Identified Needs of Federal Offenders in Custody: 2020
Research Highlights: Upon admission to federal custody, Indigenous offenders have greater needs for intervention than non-Indigenous.
Research in Brief- PDF
Why we did this study
At time of admission to federal custody, the individual needs (e.g., education, employment, etc.) of offenders are systematically recorded. Internationally, these variables are contained in objective assessment procedures for classifying criminal offenders and formulating individualized intervention plans.
What we did
The Correctional Service of Canada’s intake assessment and correctional planning process standardizes the recording of a set of individual case needs previous exposure to the criminal justice system and corrections in the Offender Management System (OMS). Data were drawn from the Dynamic Factors and Identification section of OMS at mid-year 2020-21 for the entire federal in-custody population. Indicators were available for the majority of Indigenous and non-Indigenous offenders. Missing data are due to legacy and in-progress cases.
What we found
OMS-reported data show that both Indigenous men and women in federal custody have higher rates of identified needs for intervention than non-indigenous. Indicators where the difference between the two groups are large (see Tables 1 and 2) appear to have significant overlap with identified Indigenous Social History factors.
|Less than high school diploma or equivalent||77.7%||60.5%|
|Unemployed at time of arrest||79.2%||63.5%|
|Limited family attachment childhood||51.5%||25.7%|
|Suspected affiliation with street gang / organized crime||23.5%||13.3%|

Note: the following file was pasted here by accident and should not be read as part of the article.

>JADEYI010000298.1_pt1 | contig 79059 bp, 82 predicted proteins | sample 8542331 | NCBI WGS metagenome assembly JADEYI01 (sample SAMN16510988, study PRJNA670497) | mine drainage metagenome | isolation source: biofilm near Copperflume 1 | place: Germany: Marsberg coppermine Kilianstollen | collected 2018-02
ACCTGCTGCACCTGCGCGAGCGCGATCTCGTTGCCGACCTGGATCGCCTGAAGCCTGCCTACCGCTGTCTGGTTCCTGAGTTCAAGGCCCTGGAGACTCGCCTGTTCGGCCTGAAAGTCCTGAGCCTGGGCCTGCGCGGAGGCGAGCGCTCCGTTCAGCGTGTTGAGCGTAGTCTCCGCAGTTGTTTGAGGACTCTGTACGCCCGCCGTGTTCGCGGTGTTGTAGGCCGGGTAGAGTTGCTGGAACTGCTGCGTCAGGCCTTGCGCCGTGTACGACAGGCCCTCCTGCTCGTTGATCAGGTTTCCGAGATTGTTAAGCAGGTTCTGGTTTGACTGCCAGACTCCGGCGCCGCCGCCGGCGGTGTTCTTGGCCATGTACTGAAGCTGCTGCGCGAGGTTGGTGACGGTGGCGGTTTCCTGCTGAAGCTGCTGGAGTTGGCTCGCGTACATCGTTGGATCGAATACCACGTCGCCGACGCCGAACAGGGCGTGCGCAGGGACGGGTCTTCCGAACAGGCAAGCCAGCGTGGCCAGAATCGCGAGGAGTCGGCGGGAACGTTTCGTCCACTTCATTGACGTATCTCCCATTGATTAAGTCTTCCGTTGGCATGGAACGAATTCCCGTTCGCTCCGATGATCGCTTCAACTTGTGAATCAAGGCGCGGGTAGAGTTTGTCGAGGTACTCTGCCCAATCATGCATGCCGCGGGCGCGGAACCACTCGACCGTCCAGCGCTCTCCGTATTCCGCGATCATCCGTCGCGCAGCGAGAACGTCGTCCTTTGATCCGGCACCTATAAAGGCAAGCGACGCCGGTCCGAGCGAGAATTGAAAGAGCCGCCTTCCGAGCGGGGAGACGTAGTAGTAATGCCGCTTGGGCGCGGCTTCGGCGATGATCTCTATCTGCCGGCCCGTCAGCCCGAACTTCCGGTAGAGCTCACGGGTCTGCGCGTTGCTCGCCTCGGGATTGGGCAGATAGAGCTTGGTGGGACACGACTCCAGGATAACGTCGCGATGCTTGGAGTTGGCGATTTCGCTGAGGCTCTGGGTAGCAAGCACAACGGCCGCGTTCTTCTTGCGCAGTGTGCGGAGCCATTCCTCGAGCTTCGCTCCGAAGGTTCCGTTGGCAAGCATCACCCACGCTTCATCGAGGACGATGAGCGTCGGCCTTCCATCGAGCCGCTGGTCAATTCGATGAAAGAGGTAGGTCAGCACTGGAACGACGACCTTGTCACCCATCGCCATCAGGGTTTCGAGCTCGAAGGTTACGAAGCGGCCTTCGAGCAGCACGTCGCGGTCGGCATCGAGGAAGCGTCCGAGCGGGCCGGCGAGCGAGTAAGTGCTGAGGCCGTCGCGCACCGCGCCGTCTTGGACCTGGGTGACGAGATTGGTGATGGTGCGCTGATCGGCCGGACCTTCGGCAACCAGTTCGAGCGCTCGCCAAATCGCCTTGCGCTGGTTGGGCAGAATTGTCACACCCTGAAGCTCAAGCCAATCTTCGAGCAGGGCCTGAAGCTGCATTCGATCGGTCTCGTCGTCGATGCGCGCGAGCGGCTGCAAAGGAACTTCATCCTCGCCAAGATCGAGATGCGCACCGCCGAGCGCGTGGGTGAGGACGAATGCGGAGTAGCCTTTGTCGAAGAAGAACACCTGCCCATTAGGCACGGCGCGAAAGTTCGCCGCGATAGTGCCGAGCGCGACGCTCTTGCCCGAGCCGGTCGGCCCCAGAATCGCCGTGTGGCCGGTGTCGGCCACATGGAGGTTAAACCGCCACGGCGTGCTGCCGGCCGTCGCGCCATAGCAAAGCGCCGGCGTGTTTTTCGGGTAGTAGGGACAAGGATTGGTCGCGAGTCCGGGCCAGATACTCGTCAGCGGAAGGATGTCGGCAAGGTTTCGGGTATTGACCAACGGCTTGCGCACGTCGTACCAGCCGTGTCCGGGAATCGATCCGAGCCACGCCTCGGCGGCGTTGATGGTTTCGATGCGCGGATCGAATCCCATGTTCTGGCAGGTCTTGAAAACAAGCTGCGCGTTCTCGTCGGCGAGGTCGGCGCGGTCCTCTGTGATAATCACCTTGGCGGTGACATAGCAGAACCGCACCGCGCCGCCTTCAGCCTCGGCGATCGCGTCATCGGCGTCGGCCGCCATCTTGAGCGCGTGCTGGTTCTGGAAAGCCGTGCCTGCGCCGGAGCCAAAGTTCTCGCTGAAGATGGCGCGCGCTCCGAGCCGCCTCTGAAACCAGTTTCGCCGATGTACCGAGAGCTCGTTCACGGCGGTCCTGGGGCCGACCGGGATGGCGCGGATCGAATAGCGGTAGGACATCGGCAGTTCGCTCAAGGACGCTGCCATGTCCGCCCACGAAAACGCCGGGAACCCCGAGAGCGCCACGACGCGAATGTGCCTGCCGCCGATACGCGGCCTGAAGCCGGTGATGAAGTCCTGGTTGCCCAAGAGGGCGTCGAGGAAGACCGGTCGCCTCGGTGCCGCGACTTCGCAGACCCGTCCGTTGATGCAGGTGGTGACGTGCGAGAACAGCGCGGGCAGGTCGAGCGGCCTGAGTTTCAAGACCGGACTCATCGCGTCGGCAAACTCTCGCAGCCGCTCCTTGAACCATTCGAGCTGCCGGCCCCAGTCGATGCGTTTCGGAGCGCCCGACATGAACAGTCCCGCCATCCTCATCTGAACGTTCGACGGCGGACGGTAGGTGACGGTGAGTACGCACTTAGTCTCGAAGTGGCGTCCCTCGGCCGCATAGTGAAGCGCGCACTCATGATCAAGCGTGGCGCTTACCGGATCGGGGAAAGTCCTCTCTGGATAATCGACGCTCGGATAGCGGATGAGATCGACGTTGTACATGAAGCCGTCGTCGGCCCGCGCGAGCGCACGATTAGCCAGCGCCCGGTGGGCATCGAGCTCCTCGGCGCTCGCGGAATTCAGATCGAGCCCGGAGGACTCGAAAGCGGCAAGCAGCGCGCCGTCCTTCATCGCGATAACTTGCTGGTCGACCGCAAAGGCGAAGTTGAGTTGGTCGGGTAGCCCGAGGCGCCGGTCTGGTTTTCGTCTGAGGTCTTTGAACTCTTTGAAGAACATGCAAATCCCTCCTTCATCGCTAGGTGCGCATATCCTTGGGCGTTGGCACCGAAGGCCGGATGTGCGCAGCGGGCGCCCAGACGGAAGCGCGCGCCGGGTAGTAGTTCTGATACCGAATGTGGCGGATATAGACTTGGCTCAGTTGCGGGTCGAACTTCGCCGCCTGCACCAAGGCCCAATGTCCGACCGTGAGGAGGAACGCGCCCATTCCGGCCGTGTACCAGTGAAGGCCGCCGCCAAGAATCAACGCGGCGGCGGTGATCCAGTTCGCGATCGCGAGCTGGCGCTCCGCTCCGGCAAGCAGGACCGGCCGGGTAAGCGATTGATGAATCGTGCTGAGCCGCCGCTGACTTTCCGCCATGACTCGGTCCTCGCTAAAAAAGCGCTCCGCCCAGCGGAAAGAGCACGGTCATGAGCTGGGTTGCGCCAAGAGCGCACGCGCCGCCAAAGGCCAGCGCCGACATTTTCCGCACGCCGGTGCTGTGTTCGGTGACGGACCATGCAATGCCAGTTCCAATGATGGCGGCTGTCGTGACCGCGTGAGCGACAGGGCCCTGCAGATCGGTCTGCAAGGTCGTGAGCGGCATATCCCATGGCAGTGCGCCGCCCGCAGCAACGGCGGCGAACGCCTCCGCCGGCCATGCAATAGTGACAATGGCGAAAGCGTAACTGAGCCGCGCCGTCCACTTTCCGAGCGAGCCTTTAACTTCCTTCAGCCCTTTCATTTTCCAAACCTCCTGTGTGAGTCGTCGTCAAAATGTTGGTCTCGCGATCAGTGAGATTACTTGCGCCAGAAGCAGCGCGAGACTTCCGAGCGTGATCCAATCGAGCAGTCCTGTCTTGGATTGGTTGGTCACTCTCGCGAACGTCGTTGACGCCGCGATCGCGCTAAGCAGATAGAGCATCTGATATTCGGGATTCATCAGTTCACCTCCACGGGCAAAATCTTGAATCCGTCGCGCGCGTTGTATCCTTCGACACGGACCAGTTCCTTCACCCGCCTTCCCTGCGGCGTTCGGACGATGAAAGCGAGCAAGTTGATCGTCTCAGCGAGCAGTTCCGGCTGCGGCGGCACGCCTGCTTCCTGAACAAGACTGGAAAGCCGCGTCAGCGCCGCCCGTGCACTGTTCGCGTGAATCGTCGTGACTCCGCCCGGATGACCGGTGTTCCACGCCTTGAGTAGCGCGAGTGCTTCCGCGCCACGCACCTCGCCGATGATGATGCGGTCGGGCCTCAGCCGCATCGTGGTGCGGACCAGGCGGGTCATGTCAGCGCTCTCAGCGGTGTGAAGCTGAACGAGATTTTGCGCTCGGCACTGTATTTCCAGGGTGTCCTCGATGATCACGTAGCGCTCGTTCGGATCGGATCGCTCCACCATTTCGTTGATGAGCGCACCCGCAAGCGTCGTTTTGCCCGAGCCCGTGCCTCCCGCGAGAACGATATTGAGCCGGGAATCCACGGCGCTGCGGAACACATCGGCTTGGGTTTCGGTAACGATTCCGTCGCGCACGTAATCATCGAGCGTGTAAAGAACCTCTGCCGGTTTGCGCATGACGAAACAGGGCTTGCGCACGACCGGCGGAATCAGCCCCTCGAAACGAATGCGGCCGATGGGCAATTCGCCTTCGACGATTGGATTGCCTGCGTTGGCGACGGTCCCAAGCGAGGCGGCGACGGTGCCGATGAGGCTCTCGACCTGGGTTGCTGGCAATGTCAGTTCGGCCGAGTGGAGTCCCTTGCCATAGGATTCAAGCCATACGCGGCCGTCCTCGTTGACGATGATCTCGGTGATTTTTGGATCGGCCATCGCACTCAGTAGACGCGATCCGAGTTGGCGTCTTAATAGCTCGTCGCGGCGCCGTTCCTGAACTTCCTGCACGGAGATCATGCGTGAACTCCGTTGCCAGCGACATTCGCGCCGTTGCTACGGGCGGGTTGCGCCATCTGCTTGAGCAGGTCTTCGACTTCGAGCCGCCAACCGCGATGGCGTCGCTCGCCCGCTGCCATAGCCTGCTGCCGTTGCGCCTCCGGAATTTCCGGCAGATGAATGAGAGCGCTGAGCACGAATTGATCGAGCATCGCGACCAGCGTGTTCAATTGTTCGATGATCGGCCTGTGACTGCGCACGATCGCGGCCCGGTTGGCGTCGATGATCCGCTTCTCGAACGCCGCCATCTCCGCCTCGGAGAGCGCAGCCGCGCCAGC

|Early age drug use||85.9%||55.4%|
|Alcohol or drug use has resulted in law violations||91.0%||63.7%|
|Alcohol and/or drug use is part of the offence cycle||88.2%||59.7%|
|Less than high school diploma or equivalent||68.1%||49.0%|
|Unemployed at time of arrest||92.7%||69.8%|
|Limited family attachment childhood||53.0%||36.2%|
|Suspected affiliation with street gang / organized crime||27.4%||3.2%|
|Early age drug use||84.3%||51.2%|
|Alcohol or drug use has resulted in law violations||94.9%||60.6%|
What it means
The disproportionate representation of Indigenous people in federal custody is being manifested at the tail end of the criminal justice system. The differences shown in these analyses highlight the greater need for targeted and culturally sensitive interventions that take into account Indigenous Social History factors. More program development and community support work is required to mitigate against the social determinants of exposure to the criminal justice system.
For more information
Please e-mail the Research Branch or contact us by phone at (613) 995-3975.
You can also visit the Research Publications section for a full list of reports and one-page summaries.
Prepared by: Larry Motiuk and Leslie-Anne Keown
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